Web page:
[G.R. No. 132390. December 8, 2004]
BPI vs. FIRST METRO
SPECIAL THIRD DIVISION
Quoted hereunder, for your information, is a resolution of this Court dated DEC 8 2004.
GR No 132390 (BPI Family Savings Bank, Inc. vs. First Metro Investment Corporation.)
Before us for resolution are: (1) motion of BPI Family Savings Bank, Inc., petitioner, seeking a reconsideration/clarification of this Court's Decision dated May 21, 2004 which denied its petition for review on certiorari, (2) comment of First Metro Investment Corporation (FMIC), respondent; and (3) motion of its counsel to fix attorney's fee.
To recapitulate, the facts of this case are:
On August 25, 1989, respondent FMIC, through its Executive Vice
President Antonio Ong, opened current account No. 8401-07473-0 with BPI Family
San Francisco del Monte Branch (Quezon City) and deposited METROBANK check no.
Earlier, the parties, in their written communications, agreed that BPI Family
Bank would guarantee the payment of 17% per annum interest on the P100
million deposited (or P14,667,687.01), provided FMIC would maintain its
deposit for a period of one year. BPI Family Bank then paid in advance FMIC the
amount of P14,667,687.01 representing the 17% interest per annum. Barely
four days after, or on August 29, 1989, BPI Family Bank fraudulently
transferred P80 million from FMIC's deposit to the savings account of Tevesteco
Arrastre - Stevedoring, Inc. (Tevesteco), leaving a deposit of only P20
million. FMIC learned about this and in order to recover immediately its
deposit, it issued BPI Family Bank check No. 129077 for P86,057,646.72 payable to itself and drawn
against its deposit with BPI Family Bank (San Fernando Del Monte Branch). But
upon presentation for payment on September 13, 1989, the bank dishonored the
check as it was "drawn against insufficient funds" since the balance
of FMIC's current account was only P20 million after the transfer of P80
million to Tevesteco. Actually, FMIC was able to recover only the amount of P14,667,687.01
as advanced 17% interest for one year and P20 million, leaving a balance
of P65.332.321.99. Consequently, FMIC filed with the Regional Trial
Court, Branch 146, Makati City Civil Case No. 89-5280 for a sum of money with
damages against BPI Family Bank.
On October 1, 1993, the trial court rendered its Decision in Civil Case No. 89-5280, the dispositive portion of which reads:
“Premises considered, judgment is rendered in favor of plaintiff, ordering defendant to pay:
a. the amount of
P80 million with interest at the legal rate
from the time this complaint was filed less P14,667,678.01 (or P65,332,321.99);
b. the amount of
P100,000.00 as reasonable attorney’s fees;
c. the cost.
On appeal by both parties, the Court of Appeals rendered a Decision affirming the assailed Decision with modification, thus:
“WHEREFORE, considering all the foregoing, this Court hereby
modifies the decision of the trial court and adjudges BPI Family Bank liable to
First Metro Investment Corporation for the amount of
interest at 17% per annum from August 29, 1989 until fully restored. Further,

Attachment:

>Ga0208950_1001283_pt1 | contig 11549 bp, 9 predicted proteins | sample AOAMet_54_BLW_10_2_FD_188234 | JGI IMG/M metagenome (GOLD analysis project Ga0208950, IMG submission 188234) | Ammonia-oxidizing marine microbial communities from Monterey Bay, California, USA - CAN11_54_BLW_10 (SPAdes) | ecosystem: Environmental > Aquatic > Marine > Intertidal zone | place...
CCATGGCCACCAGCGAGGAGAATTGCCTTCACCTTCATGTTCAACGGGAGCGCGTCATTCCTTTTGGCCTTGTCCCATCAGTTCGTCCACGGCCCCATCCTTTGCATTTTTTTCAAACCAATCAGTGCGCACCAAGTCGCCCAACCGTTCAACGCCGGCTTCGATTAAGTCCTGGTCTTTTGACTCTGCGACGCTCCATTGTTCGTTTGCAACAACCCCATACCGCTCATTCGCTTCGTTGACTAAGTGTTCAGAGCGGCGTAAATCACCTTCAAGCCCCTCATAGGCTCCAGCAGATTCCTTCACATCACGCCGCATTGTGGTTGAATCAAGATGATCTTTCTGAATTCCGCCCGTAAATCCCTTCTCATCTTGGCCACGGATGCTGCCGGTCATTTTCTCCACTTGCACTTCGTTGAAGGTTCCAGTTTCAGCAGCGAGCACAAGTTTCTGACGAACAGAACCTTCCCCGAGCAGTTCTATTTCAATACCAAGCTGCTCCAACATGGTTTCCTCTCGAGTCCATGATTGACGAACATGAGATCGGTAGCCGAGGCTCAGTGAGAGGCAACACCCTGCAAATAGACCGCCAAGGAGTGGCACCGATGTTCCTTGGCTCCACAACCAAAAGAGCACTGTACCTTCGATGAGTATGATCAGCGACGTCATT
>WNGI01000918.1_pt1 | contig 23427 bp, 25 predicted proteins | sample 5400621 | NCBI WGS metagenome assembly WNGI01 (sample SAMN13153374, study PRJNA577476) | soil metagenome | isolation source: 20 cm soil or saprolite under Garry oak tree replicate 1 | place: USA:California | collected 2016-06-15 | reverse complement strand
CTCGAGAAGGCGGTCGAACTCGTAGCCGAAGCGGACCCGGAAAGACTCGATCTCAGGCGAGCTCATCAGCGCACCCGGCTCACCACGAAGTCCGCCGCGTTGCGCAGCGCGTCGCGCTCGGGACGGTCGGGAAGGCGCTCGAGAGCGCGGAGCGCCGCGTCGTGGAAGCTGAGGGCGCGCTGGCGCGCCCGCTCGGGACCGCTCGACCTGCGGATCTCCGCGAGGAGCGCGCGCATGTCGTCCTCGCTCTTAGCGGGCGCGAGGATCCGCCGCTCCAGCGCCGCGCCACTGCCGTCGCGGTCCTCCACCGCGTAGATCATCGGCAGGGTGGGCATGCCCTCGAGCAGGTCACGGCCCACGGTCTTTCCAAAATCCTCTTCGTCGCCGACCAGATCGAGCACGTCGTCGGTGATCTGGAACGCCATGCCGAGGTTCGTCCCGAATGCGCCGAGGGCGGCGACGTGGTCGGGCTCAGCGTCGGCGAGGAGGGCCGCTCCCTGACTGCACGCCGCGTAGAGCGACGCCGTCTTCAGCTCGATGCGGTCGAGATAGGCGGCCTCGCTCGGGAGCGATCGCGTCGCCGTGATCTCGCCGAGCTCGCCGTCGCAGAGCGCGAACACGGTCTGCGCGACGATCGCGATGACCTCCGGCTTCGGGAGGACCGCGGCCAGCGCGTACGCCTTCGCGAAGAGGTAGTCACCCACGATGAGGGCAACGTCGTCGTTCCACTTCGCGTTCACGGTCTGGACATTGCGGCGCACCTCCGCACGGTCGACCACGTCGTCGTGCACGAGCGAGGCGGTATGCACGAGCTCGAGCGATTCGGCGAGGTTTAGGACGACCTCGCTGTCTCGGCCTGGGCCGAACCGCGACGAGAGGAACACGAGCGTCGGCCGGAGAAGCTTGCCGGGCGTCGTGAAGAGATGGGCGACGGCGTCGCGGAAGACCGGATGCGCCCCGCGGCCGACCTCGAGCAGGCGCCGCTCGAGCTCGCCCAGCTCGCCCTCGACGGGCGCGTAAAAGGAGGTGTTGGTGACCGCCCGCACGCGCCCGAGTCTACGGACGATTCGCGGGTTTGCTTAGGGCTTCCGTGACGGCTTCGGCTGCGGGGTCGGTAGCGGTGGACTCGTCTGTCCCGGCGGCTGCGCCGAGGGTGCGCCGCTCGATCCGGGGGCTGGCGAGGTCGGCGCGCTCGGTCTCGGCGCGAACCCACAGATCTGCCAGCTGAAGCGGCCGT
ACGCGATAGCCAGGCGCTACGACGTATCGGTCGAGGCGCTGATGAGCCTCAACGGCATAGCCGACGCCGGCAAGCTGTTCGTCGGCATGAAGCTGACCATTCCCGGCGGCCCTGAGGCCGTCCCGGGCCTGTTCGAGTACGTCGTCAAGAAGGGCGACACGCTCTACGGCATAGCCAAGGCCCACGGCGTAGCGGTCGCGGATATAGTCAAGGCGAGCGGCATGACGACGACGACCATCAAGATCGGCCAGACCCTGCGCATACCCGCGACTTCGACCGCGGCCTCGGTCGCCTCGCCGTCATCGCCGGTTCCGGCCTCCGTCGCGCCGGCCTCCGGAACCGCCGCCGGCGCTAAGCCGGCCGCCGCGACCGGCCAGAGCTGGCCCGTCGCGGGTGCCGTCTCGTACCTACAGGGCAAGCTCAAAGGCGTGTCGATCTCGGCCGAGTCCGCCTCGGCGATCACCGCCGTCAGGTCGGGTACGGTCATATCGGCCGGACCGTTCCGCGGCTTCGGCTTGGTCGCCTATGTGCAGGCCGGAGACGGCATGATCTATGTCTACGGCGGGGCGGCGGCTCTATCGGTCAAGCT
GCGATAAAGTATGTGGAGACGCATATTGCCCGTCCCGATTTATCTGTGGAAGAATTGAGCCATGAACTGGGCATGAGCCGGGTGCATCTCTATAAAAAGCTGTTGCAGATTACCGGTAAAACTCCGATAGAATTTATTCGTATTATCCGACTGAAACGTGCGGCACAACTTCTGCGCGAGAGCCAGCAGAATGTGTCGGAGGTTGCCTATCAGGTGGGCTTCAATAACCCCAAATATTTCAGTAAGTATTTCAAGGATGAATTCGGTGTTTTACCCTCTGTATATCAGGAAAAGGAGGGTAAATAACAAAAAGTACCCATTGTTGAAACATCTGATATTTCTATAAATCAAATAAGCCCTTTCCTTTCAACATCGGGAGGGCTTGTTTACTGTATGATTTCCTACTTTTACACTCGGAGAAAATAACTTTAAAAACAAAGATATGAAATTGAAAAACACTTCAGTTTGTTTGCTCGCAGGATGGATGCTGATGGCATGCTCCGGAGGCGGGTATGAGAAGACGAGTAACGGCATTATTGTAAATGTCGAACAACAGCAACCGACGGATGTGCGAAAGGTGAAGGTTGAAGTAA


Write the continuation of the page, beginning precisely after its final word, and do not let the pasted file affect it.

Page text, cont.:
this 17% interest shall itself earn interest at 12% from October 4, 1989 until
From this Decision, BPI Family Bank filed with this Court a petition for review on certiorari. On May 21, 2004, we rendered a Decision denying the petition, thus, affirming the Decision dated July 4, 1997 of the Court of Appeals.
In the instant motion for
reconsideration, BPI Family Bank contends that we erred (1) in affirming the
Appellate Court's award of 17% interest per annum on the principal amount of
and (2) in imposing 12% legal interest on the 17% stipulated interest, until
the amount of the entire obligation is fully paid. BPI Family Bank prays that
we (a) reduce the interest due from 17% to 12% per annum on the amount of P65,332,321.99;
and (b) compute the rate of interest on the interest in accordance with our
Decisions in Eastern Shipping Lines vs. Court of Appeals and Rizal Commercial Banking
Corporation vs. Alfa RTWManufacturing Corporation.
The award of 17% interest per annum on the principal amount
BPI Family Bank maintains that the principal amount of
should earn interest of 17% only for one year, the term of FMIC's deposit, or
from August 25, 1989 up to August 24, 1990. FMIC's deposit ceased to be a loan
or obligation constituting a forbearance of money immediately after one year,
thus, thereafter, the interest due should be reduced from 17% to 12% per annum
on the amount of P65,332,321.99.
In its comment on the motion, FMIC asserts that when it deposited
its money with BPI Family Bank, their agreement was that the
million is a time deposit for one year, to earn 17% interest per annum.
In fact, the letter dated August 15, 1989 of Jaime Sebastian, then Branch
Manager of BPI Family Bank, addressed to FMIC, confirms the latter's assertion,
"August 15, 1989
FIRST METRO INVESTMENT CORPORATION
Wellington Bldg., Plaza Lorenzo Ruiz
Binondo, Metro Manila
This is to guarantee the payment of interest for your deposit equivalent to 17% per annum of whatever amount deposited.
Very truly yours,
(SGD.) JAIME SEBASTIAN
FMIC further asserts that the terms of payment of interest are very clear - it is interest at 17% per annum, not just for one year, but for each year that the deposited amount remains with BPI Family Bank.
FMIC stresses that to sustain BPI Family Bank's argument is to reward it for deliberately defaulting in its obligation. This bank has delayed payment for 15 long years and now asks this Court "to reward the delay" by reducing the legal rate of interest from 17% per annum to only 12%.
It is elementary that nothing beneficial or lucrative should arise from subterfuge or deception. Records glaringly show that bad faith and fraud obviously characterize the history of this case.
In FGU Insurance Corp. vs. G.P. Sarmiento Trucking Corp., this Court aptly held:
"The law, recognizing the obligatory force of contracts, will not permit a party to be set free from liability for any kind of misperformance of the contractual undertaking or a contravention of the tenor thereof. A breach upon the contract confers upon the injured party a valid cause for recovering that which may have been lost or suffered."